|Organic Revolutionary Grace Gershuny Champions Real Food|
|by Sarah Galbraith|
It’s hard to imagine a time when organic was a fringe concept and farmers’ markets were unwelcome in town centers in Vermont. But that was the environment within which Grace Gershuny—author, educator, and organic consultant—began her work.
Gershuny has played a key role in promoting organic farming and food at the state, regional, and national levels. In the 1990s, she served in the US Department of Agriculture’s National Organic Program. Gershuny is one of the architects of the rules and definitions behind the US Department of Agriculture’s organic label that we see on our food and fiber products today. This label certifies that the product was produced without certain harmful methods using only certain allowed substances and in a way that follows all USDA regulations and is overseen by a certified agent of the USDA National Organic Program.
Prior to her role at USDA, Gershuny’s professional life was a long string of organizing roles in the grassroots organic movement, including coordinating conferences and educational events and developing an early organic certification program for the Northeast Organic Farming Association (NOFA). Doing business as GAIA Services, Gershuny now works as an independent organic inspector as well as consultant for private and nonprofit clients on all aspects of organic certification, developing related standards and certification systems and training programs.
Gershuny’s book, Organic Revolutionary: A Memoir of the Movement for Real Food, Planetary Healing, and Human Liberation, self-published in 2016 with an updated version due out in 2017, is her story of hard-fought successes in food activism, set into the ups and downs of her own personal life. The time line from organic as a concept to a federal regulation is interwoven with marriages, divorces, farming, movement within and among social circles, death, and adopting and coparenting her daughter. Says Gershuny by phone from her home on a recent summer day, “I chose to make it a memoir because of my desire for people to understand what drove me to do what I did and what my thought process was, to humanize the process of government regulations.”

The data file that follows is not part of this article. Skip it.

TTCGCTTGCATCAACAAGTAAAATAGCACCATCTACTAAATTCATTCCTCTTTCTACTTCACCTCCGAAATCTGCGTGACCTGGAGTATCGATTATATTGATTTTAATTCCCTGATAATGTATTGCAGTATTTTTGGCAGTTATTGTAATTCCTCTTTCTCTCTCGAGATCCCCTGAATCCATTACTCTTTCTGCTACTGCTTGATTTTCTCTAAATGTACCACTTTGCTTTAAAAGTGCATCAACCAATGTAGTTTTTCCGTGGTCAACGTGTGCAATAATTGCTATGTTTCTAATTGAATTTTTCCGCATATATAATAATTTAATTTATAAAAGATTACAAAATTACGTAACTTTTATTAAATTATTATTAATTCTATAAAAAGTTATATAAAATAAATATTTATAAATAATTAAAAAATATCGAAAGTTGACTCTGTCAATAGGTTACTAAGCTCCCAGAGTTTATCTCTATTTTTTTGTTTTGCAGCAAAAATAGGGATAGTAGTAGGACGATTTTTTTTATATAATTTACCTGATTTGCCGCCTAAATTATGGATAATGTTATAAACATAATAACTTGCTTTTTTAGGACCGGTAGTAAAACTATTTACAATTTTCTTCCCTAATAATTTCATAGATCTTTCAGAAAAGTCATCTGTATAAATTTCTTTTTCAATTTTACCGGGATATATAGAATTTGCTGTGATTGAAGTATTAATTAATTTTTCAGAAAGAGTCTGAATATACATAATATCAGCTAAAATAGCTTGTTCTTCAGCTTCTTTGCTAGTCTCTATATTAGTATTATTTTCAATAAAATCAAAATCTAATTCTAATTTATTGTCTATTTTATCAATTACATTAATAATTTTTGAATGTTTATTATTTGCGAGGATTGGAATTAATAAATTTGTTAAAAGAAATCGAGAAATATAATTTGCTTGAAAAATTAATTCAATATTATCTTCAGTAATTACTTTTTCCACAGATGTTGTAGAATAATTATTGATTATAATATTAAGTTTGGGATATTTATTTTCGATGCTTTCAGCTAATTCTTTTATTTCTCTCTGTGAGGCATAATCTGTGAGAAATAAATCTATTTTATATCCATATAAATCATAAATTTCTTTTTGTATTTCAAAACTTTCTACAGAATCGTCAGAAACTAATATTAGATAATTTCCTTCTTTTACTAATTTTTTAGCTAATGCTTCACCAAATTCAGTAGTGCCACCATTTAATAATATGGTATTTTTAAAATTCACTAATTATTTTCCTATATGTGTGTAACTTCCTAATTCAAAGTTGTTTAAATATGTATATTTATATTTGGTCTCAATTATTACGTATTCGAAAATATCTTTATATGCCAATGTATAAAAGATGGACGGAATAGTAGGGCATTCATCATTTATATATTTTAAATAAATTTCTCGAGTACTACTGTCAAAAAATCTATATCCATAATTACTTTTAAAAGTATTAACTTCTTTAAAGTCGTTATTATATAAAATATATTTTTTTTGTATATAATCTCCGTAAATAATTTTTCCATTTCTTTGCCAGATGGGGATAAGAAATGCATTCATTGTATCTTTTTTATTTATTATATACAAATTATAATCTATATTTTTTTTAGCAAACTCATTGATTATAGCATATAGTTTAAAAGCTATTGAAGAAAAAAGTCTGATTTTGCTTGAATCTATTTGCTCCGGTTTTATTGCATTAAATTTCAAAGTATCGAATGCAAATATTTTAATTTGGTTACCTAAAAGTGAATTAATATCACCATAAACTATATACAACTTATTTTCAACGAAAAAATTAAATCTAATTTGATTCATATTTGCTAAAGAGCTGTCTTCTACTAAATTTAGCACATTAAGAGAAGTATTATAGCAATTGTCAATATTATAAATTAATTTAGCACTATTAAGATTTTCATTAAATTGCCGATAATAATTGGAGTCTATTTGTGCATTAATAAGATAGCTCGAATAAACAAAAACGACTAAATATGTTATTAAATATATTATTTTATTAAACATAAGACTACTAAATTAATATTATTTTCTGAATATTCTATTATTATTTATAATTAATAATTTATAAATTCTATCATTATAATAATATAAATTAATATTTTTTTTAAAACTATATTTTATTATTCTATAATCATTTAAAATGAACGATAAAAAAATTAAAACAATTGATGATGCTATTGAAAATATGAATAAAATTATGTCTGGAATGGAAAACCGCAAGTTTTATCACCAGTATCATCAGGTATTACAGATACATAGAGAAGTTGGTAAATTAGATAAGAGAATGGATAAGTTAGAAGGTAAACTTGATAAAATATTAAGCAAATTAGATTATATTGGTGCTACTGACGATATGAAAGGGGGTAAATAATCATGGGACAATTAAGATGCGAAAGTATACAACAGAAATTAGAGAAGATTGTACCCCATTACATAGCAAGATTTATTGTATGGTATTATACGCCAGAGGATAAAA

These days, through her continued activism and education roles, whether it's writing, guest speaking, or teaching online classes at Green Mountain College, Gershuny frequently encounters critics of the organic label, or people who have a negative attitude about it. "People think it's been taken over by the USDA, or the Organic Trade Association is just a tool of the corporate world trying to corrupt the standard so businesses can take over," she says. Even among the well informed, she hears questions about corporate greenwashing, watering down, and a label that doesn't mean anything anymore.